Monday, October 5, 2015

Cinema Cycle - Cosmos: Episodes 4 & 5

(Cardio Workout And Reviewing Movies At The Same Time)


DATE VIEWED: 10/5/2015


TIME RIDDEN / FILM LENGTH: 2 hours 8 minutes



SYNOPSIS: (from Wikipedia)

"Heaven and Hell"
October 19, 1980
Sagan discusses comets and asteroids as planetary impactors, giving recent examples of the Tunguska event and a lunar impact described by Canterbury monks in 1178. It moves to a description of the environment of Venus, from the previous fantastic theories of people such as Immanuel Velikovsky to the information gained by the Venera landers and its implications for Earth's greenhouse effect. The Cosmos Update highlights the connection to global warming.
"Blues for a Red Planet"
October 26, 1980
The episode, devoted to the planet Mars, begins with scientific and fictional speculation about the Red Planet during the late nineteenth and early twentieth centuries (H. G. Wells' The War of the Worlds, Edgar Rice Burroughs' science fiction books, and Percival Lowell's false vision of canals on Mars). It then moves to Robert Goddard's early experiments in rocket-building, inspired by reading science fiction, and the work by Mars probes, including the Viking, searching for life on Mars. The episode ends with the possibility of the terraforming and colonization of Mars and a Cosmos Update on the relevance of Mars' environment to Earth's and the possibility of a manned mission to Mars.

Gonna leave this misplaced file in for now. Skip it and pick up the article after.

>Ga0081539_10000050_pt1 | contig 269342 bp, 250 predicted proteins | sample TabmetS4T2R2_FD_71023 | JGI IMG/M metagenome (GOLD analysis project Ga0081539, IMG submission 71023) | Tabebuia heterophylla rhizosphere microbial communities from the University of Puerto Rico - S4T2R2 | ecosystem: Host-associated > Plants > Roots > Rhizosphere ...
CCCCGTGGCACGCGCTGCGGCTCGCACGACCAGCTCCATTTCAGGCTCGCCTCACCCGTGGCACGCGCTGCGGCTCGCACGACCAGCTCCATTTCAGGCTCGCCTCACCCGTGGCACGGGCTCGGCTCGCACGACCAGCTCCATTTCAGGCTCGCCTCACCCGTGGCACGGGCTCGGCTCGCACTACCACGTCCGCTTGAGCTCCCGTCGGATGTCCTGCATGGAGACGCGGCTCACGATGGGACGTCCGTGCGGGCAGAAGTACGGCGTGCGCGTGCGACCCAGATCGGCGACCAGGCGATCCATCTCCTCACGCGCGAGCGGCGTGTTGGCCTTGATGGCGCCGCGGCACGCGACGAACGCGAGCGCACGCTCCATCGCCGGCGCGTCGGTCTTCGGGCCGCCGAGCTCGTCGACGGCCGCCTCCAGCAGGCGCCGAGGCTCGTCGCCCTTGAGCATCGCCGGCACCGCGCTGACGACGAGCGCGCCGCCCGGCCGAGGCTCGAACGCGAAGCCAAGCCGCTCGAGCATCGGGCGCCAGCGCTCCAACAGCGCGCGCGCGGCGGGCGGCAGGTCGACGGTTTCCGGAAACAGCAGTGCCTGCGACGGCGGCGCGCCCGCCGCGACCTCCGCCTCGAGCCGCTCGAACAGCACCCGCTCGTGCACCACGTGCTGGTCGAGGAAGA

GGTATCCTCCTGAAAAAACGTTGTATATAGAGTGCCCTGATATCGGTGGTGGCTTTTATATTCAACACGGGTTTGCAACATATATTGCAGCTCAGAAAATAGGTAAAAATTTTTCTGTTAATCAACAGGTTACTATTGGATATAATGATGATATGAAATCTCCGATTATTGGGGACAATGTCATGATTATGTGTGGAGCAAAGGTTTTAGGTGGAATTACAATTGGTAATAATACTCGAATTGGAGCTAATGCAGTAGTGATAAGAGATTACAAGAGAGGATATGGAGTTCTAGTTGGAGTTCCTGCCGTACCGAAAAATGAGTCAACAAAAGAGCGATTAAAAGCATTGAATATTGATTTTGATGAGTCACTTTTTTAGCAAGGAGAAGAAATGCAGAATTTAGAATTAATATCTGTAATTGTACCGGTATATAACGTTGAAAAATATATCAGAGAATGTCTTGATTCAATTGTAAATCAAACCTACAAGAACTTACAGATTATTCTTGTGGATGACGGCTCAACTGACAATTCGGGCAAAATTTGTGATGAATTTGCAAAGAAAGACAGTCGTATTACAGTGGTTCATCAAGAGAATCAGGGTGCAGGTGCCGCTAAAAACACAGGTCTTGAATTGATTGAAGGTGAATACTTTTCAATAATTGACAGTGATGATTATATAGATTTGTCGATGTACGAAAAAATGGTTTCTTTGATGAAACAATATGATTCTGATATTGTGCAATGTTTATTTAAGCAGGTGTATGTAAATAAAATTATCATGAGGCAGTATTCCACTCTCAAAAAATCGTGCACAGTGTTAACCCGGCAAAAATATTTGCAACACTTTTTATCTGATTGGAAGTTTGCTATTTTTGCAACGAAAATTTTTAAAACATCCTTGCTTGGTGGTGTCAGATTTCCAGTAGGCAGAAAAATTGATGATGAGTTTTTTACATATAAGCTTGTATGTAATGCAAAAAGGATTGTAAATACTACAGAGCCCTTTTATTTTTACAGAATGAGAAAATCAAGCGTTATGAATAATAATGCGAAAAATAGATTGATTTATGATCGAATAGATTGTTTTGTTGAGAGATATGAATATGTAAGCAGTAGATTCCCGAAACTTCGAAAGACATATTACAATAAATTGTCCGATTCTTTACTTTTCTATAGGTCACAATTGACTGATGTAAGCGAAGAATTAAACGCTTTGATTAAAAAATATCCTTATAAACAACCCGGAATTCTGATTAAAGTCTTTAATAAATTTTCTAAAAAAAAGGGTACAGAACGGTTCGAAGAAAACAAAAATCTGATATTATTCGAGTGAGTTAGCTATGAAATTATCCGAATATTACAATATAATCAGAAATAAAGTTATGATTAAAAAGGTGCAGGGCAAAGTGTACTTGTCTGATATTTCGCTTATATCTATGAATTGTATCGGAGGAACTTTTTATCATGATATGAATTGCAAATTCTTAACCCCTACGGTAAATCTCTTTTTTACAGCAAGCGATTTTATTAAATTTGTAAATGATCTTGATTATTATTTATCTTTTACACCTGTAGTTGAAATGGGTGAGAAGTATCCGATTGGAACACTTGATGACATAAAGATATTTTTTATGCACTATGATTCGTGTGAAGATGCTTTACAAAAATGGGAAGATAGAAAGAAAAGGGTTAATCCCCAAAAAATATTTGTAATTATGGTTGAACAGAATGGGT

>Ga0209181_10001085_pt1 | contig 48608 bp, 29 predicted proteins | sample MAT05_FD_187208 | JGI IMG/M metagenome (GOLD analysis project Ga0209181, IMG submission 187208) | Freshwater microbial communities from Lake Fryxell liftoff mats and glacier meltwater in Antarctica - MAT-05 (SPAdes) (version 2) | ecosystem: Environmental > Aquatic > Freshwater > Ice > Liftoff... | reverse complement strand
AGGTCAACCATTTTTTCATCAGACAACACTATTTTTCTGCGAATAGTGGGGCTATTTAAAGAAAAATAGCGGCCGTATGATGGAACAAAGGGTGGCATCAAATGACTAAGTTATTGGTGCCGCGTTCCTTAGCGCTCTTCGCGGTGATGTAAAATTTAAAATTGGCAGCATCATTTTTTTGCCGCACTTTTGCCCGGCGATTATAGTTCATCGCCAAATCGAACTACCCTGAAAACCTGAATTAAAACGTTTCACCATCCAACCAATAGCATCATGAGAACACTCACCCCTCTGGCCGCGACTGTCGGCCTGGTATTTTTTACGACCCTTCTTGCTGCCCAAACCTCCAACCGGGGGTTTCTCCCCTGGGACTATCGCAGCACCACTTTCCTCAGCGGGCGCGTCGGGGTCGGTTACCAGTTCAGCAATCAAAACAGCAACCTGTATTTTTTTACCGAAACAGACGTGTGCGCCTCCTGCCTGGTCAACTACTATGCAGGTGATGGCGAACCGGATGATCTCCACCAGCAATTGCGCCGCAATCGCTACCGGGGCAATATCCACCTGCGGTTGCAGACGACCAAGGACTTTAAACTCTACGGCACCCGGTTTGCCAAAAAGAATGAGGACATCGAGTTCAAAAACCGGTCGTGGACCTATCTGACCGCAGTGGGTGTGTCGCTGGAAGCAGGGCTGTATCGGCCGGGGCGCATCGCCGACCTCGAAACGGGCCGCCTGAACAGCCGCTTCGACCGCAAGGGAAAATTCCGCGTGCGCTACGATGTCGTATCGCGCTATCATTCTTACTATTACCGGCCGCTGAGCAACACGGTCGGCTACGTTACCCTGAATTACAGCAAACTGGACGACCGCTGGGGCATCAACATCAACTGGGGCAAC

CONCEPT IN RELATION TO THE VIEWER:   The world we perceive is actually much older, more complex and more dynamic than we can ever imagine.  

PROS AND CONS: I have seen most of this series more than once.  It is one of those rare documentaries that gets better with age.  Even with the 2014 version with Neil deGrasse Tyson being more updated and flashy, this older version still has a lot of charm.

While the special effects and animations are good enough, this original series really relies on Carl Sagan and his boyish/adult fascination with the universe and how it works.  

One of the ongoing themes in the Cosmos series is that the universe and our story in it is a long and evolving epoch and there are many things that we are just starting to understand.  Learning about it and understanding the Cosmos is our only true purpose in life.  Hopefully, in a hundred years the stories and parables of Carl Sagan will be the new Bible for future generations.

To read an overview of this project, check out this status posting.  

Clicking on the title will take you to the Internet Movie Database (IMDB) entry for this film. 

This film was viewed while exercising on my recumbent cycle.  A summary of my time spent working out on my journey through movie-land can be found on

No comments:

Post a Comment